A CRM, or Customer Relationship Manager, is a tool that centralizes all client-related activities. Platforms like Dubsado, HoneyBook, and 17 Hats are all examples of CRMs. They consolidate every lead and client into a single location, streamlining the process of organizing, communicating, booking, and onboarding.
I can tell you from personal experience, having used a CRM for a long time, that it greatly simplifies your workflow. Before using a CRM, if I needed to check whether I'd sent an email to a client, I would have to search in Gmail. If I wanted to confirm payment of an invoice, I'd have to search in PayPal. Basically, client data was scattered across multiple apps.
CRMs like Dubsado, HoneyBook, and 17 Hats solve this problem by consolidating all these pieces of information into one place. Everything from invoicing and communication to organization is managed in one platform.
When would you say someone is “ready” to start using a CRM?
If you have more than five clients, you need a CRM. I don't think that a CRM is negotiable. I think that even by booking one single client, depending on what your prices are now, getting a CRM is for you. Dubsado is $40 a month (click here to save money!).
Think of it this way: if you were to hire a virtual assistant, they would be $40 an hour. And a CRM saves you so much time and energy in your business. When someone asks me, “am I ready for a virtual assistant?”, my first question is: do you have A CRM? Have you seen how much time and energy you can save with the CRM first? And of course, doing that helps you organize your business too. You get your processes in order so that when you do hire a virtual assistant, you've actually made their job easier because your business is not chaotic. So yes, everybody needs to spend $40 a month (or whatever the cost is) on a CRM.
Switching topics a little bit, you have a podcast with over 100 episodes! And you are SO good at repurposing. Can you share a little bit about your content repurposing system?
Okay, so first let me say, I used to hire an agency that was taking my guest episodes on a podcast like this and was pulling the really interesting clips that I had to put them on my social media. And so that's how I started. It wasn't even with my own podcast. Every month I would send them 5-12 long form pieces of content, like podcasts, or even Instagram lives that I had done, and they were pulling out the really interesting bits. Then. they were making me graphic cards, social media videos, all of that content that you love.
And then when I started my own podcast, I knew I was going to bump this up some more. Podcasting is now my primary content that then gets repurposed across all my social media platforms. My team, including my wonderful podcast manager and virtual assistant, are instrumental in this process. Here’s what we do:
- Once I record a podcast episode on Riverside, it's transcribed in Descript. My podcast manager, Haley, edits the audio and video together, while also highlighting interesting points made during the episode.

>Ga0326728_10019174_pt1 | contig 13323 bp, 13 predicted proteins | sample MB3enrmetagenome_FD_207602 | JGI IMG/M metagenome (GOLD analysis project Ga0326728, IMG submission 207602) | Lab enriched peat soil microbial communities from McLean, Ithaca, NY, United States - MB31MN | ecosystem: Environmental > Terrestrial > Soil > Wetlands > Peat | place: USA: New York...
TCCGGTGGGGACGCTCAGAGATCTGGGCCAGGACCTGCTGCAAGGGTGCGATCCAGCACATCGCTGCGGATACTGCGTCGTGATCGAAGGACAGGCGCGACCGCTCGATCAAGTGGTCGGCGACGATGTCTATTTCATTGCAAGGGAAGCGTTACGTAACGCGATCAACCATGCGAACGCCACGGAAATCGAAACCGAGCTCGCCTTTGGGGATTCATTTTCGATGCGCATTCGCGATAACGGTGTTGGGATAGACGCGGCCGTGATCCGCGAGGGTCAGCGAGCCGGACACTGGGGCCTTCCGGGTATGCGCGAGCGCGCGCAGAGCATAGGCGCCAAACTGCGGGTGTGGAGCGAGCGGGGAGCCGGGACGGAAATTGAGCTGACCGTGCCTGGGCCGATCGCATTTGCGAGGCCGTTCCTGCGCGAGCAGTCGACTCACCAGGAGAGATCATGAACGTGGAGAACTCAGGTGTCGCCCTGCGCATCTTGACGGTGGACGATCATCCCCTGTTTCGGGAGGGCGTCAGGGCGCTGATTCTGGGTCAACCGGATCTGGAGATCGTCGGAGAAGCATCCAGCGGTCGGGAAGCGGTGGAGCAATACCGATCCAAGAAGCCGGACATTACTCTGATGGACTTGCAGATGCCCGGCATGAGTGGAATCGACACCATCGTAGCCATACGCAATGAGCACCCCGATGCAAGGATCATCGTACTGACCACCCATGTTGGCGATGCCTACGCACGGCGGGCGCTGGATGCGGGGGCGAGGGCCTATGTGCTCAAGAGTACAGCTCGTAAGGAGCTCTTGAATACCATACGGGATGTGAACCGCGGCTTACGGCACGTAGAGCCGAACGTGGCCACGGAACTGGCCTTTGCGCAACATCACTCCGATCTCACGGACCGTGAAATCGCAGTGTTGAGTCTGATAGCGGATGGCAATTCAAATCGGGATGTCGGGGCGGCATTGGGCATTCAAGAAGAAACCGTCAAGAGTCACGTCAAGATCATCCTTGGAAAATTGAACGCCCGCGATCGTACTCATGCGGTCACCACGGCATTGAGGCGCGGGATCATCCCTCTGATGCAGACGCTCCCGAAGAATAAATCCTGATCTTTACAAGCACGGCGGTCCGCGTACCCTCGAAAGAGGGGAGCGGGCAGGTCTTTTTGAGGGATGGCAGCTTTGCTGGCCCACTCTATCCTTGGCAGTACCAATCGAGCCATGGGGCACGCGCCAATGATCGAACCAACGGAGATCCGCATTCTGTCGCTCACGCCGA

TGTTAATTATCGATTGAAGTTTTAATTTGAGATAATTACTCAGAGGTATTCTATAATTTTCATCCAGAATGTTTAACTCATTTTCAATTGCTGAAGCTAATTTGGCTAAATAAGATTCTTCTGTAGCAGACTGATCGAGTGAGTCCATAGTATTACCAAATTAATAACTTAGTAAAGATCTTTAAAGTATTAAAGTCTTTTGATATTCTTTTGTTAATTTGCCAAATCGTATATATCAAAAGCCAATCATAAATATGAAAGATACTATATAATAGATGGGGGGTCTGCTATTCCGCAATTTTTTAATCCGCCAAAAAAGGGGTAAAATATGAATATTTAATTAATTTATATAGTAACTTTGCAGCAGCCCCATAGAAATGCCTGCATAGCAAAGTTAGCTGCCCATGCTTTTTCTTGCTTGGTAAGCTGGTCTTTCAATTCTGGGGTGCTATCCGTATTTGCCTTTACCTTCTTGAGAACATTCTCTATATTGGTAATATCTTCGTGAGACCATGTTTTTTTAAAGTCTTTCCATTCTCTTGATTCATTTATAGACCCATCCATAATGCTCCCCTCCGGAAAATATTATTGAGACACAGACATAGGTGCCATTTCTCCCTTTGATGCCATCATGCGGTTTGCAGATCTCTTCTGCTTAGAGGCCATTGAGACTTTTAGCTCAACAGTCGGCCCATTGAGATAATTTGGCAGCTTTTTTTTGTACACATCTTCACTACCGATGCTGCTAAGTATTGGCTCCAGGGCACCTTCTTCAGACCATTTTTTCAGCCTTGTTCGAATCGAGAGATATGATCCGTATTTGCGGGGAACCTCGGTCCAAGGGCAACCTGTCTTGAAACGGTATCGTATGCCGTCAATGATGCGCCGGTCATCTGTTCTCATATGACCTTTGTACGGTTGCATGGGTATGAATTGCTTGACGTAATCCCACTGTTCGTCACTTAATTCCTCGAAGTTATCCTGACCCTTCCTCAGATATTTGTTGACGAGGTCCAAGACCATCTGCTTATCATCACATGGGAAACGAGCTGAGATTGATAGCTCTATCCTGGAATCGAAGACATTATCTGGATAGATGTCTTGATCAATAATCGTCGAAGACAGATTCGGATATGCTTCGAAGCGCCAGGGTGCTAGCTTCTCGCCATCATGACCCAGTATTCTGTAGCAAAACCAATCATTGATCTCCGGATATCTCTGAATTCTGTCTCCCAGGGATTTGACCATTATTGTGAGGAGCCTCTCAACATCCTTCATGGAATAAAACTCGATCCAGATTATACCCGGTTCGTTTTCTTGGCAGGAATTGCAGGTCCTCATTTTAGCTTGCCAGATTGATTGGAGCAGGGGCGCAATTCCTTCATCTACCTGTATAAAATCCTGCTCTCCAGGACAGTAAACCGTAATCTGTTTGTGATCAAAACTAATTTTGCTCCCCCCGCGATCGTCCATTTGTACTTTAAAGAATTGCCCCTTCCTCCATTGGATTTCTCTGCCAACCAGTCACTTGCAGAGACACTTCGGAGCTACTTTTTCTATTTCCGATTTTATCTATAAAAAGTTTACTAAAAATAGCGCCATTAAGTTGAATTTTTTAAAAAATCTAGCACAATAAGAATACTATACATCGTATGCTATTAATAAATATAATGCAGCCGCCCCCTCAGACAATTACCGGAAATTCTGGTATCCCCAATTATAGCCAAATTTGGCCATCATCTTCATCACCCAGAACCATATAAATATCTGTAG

- These highlights are then copied into a separate composition, which is really easy to do in Descript, and then saves around five to six potentially engaging video clips from each episode.
- These clips are then passed onto my virtual assistant, Sarah, who creates the social media videos. Using Canva, she decides on the best headline and places it on a pre-made graphic. The graphic is then added to the video along with captions.
- To distribute the content across various platforms, we use Metricool. Here, Sarah schedules all the videos and graphics. Depending on the strategy, we may choose to post the content on two or three platforms at once, instead of all simultaneously. A major advantage of Metricool is its ability to customize captions for different platforms (so you can drop the hashtags on platforms where it doesn’t make sense).
For solo episodes, I handle the recording, editing, and publishing to Buzz Sprout. If an episode is particularly good, I'll ask Sarah to select some clips for posting on Instagram, LinkedIn, YouTube shorts, and other platforms but not always.
I never thought to ask someone for the video content when I appear on their podcast. That’s such a good way to make the promotion of that episode (and content) go further.
I have two suggestions for you, to add to that. First, when talking about yourself and your offers on someone else's podcast, it's different from how you present it on your own. Even if you do solo episodes, there's something about the interaction when someone asks you about your offers - it brings a different level of excitement. So that’s number one: repurposing your GUEST episodes is a great idea.
Now, for number two, I've actually done this myself, and it was my episode 100. I've decided to have a guest host on my podcast every quarter to ask me the questions that I usually ask or get asked on other people's podcasts. It gives it a fresh perspective. Your audience gets to know more about you, and you're not just interviewing guests anymore, you're a guest on your own show. Being on the other side of the microphone on your own podcast is amazing because your audience gets a taste of how you are on other people's podcasts.
EM: I love this! I actually did this for my own episode 100! Such a great reminder and tip! An extra tip I would add is that I will sometimes set up my phone to record me talking in an interview. It’s a great “extra” reel without having to do something on your computer. I also spoke on a round panel recently and everytime it was my turn to answer a question I started recording and sent those clips over to my social media manager to turn into some clips.